The Common Desk story that exists today wouldn’t be what it is without the countless stories that happened along the way to help get us to where we are now. These stories are filled with laughter, late nights, almost-mental-breakdowns, and the best of surprises; hopefully you enjoy reading these as much as I enjoy remembering them:
Started with Community
It is crazy to think that in 2012, most of Dallas had never heard of the term “coworking”. When I quit my job in commercial real estate to start a coworking space, my real estate buddies thought I had lost my mind. Coworking at the time was nothing but a hippie startup fad that was seen by many as a concept that would only work on the West Coast. To make things even weirder, we decided to to stay away from the more affluent neighborhoods and business districts and plant our roots in an area of town with a rich history, a ton of personality, and a serious upside: Deep Ellum.
Before opening our doors, we first focused on starting a community. During the summer of 2012 we’d meet up at the then Pearl Cup Coffee on Henderson Ave (may it rest in peace) every Thursday at 1pm to share a table and work together. The group slowly grew that summer from 2 people to 12+. At 5:00, we’d head over to Barcadia to play a few games and grab some beers. It was exciting over the course of the summer to share milestones and victories with the coworkers at Pearl Cup. Before my brother-in-law thought of the name, Common Desk, we were called Nest Coworking. I know, it’s a terrible name. Working through these issues, developing a website and social media strategy, and honing in on the right neighborhood were all things in the works while working out of Pearl Cup. I first met Merrick at one of the Pearl Cup meetups. She was there working on her startup, CreateGate. Pearl Cup was my first time to experience how fun and powerful coworking could be. It gave me a ton of faith in the model and proved the need for it.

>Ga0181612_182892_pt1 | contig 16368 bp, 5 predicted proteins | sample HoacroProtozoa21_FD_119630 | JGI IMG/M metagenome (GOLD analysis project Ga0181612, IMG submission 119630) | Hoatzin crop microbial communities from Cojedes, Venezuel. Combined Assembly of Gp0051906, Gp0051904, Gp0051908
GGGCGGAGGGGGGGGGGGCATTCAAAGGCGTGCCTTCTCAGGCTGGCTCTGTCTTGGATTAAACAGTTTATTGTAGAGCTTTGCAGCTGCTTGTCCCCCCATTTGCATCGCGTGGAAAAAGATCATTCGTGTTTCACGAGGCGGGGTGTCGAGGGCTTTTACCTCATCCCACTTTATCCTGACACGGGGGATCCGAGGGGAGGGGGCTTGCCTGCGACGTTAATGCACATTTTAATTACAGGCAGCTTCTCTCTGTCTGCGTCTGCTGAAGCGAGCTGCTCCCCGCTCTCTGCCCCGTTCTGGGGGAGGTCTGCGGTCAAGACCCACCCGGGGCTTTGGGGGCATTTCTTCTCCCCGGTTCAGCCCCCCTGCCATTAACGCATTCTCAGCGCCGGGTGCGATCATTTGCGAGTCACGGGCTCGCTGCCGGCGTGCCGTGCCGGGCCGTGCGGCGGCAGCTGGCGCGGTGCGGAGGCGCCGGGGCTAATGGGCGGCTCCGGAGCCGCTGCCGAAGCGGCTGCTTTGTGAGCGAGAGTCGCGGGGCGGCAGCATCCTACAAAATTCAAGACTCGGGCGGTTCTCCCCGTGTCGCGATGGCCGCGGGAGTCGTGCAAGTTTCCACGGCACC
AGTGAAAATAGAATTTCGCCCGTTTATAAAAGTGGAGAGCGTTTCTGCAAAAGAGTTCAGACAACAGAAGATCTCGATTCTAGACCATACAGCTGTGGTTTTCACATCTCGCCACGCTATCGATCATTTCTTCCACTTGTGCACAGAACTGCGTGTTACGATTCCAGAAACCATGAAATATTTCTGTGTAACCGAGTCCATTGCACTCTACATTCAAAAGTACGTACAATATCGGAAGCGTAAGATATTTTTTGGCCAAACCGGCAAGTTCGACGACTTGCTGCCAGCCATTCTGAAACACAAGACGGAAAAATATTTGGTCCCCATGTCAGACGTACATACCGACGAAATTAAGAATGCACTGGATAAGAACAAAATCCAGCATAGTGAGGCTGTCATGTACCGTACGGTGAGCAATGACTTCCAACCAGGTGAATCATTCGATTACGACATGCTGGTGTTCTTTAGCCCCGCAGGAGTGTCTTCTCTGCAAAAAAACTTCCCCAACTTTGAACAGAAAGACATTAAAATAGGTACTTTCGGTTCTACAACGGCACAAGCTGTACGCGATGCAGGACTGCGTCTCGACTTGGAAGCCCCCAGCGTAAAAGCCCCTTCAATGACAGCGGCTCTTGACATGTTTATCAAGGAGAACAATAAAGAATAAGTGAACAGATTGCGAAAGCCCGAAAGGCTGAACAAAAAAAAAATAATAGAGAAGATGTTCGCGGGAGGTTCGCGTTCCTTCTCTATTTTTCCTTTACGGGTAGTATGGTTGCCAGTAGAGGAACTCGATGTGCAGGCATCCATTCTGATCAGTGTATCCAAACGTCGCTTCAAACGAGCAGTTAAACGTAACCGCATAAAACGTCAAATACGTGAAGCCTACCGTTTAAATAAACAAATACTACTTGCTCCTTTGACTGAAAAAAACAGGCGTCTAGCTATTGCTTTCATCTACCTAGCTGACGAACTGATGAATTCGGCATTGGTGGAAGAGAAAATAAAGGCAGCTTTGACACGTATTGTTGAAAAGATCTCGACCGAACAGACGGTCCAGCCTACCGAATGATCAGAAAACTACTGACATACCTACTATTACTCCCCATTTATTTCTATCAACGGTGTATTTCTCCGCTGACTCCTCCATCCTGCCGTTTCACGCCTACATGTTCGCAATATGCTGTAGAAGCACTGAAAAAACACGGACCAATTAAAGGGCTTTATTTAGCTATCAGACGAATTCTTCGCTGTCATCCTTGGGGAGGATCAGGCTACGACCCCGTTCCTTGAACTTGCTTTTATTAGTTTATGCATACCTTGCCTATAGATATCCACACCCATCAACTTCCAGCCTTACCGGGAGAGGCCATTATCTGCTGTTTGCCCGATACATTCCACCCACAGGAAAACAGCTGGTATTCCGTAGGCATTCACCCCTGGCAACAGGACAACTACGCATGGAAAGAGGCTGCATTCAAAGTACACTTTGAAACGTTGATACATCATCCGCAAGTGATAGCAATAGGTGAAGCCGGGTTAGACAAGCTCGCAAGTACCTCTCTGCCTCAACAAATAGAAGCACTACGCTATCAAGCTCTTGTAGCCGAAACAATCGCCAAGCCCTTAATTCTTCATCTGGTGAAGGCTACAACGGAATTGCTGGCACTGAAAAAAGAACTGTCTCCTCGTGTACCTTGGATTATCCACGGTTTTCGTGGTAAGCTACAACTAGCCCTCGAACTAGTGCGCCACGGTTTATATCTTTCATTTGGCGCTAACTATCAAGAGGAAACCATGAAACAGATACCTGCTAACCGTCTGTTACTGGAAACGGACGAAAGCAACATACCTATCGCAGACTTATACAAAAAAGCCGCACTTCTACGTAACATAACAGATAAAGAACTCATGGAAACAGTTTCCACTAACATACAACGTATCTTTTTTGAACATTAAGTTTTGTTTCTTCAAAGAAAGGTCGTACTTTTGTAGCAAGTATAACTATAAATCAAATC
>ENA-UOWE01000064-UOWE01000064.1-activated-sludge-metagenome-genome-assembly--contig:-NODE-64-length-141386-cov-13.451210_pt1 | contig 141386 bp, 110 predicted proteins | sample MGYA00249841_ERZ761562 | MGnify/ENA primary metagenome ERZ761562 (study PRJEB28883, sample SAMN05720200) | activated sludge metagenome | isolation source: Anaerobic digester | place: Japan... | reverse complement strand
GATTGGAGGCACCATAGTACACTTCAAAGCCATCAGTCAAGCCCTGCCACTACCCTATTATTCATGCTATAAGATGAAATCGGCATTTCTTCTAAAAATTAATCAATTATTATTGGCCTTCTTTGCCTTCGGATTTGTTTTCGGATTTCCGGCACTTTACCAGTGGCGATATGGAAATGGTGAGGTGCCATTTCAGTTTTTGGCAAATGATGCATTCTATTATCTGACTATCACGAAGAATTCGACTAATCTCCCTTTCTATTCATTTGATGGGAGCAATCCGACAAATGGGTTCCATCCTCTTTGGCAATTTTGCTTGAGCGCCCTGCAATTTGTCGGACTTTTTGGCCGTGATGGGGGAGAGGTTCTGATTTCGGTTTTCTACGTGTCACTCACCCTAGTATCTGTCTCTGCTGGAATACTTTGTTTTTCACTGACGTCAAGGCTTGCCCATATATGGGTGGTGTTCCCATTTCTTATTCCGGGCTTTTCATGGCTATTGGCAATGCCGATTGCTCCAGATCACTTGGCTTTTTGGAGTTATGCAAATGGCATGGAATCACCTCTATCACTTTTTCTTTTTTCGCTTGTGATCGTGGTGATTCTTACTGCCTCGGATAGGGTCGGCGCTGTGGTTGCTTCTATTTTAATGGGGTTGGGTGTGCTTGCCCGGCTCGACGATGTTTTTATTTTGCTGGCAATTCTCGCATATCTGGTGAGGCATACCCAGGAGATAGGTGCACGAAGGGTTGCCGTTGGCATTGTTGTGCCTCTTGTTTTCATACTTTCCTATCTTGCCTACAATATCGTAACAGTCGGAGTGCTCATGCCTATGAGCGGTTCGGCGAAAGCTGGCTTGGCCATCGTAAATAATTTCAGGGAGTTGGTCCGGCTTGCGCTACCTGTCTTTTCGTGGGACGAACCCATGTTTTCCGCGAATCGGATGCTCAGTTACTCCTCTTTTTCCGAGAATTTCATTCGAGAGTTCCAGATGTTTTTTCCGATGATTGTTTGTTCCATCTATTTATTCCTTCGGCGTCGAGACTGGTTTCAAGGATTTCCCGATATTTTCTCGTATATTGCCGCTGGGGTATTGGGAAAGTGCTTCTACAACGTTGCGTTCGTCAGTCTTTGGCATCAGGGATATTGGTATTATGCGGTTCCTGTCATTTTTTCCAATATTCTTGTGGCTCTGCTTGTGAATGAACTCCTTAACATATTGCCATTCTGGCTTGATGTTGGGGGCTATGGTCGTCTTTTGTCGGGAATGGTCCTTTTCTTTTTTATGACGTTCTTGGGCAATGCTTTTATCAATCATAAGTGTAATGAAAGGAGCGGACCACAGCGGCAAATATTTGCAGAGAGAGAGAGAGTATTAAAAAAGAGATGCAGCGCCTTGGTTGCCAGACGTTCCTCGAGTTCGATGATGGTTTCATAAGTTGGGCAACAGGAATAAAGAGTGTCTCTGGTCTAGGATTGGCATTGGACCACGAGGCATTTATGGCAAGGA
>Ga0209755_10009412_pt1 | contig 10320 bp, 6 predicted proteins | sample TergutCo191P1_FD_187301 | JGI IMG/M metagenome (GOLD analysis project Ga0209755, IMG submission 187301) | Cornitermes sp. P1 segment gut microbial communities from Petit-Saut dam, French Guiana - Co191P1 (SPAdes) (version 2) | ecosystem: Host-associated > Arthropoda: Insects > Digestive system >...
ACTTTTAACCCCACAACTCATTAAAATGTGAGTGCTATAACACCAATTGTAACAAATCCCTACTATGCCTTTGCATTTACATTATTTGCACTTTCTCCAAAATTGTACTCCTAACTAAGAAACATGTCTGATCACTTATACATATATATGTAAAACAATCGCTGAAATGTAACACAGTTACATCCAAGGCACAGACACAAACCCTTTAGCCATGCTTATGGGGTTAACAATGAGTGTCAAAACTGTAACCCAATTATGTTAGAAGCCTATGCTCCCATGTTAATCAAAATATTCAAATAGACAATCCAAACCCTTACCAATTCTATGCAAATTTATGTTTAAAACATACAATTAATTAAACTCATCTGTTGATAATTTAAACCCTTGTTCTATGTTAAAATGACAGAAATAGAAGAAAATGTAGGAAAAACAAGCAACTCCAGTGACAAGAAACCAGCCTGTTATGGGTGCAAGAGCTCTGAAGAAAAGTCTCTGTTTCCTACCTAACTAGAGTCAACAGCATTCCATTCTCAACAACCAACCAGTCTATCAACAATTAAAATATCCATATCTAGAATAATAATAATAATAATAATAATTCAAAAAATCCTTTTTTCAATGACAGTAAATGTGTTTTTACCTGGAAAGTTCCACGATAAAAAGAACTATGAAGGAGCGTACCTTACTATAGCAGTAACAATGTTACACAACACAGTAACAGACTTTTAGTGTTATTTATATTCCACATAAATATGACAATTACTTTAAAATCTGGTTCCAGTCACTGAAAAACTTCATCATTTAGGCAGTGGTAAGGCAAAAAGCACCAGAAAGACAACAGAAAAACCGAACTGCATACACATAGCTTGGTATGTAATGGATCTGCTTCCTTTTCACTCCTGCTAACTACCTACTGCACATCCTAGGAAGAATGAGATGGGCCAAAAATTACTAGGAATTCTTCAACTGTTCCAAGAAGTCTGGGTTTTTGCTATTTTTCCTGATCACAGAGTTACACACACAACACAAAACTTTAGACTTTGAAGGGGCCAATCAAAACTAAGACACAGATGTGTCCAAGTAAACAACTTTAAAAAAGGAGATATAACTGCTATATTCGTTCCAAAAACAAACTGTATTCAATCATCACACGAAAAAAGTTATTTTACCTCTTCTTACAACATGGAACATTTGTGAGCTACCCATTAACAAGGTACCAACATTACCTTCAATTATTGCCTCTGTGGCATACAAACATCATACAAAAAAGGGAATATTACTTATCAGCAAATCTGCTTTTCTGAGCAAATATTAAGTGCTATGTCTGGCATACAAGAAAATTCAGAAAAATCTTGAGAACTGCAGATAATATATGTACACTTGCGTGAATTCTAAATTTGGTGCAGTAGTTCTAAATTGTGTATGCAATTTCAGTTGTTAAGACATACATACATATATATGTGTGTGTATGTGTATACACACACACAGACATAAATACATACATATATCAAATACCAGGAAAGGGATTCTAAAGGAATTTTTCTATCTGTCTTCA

Office space that looks like a brew pub
In 2012, the best beer garden in town was Goodfriend. This was back when you’d have to go to either Goodfriend or Eno’s to get local craft beer. It was only four and a half years ago, but the only local brewery in town was Deep Ellum Brewing Company.
I loved Goodfriend because of its warm and inviting aesthetic. I’d leave the coffee shop to get there at 4pm with my laptop and work a few more hours with a beer in hand. After doing a little research, I learned that a man named Ryan Chaney and his small construction company called 44 Build was responsible for the design and construction of the bar. Ryan at the time had just started 44 Build. They were passionate and poised to buildout small brew pubs and restaurants in gritty areas of town like Deep Ellum. In our first conversation, he was a bit reluctant to work on an office project. It actually took a little convincing. Once he wrapped his head around the project, his passion grew for building an office space that resembled the aesthetic of a brew pub and could be truly different from the Gensler designs that are seen in every building in Dallas. 44 Build is still responsible for everything we’ve built to date. The vibes they’re able to create helps to make Common Desk fun and a little different.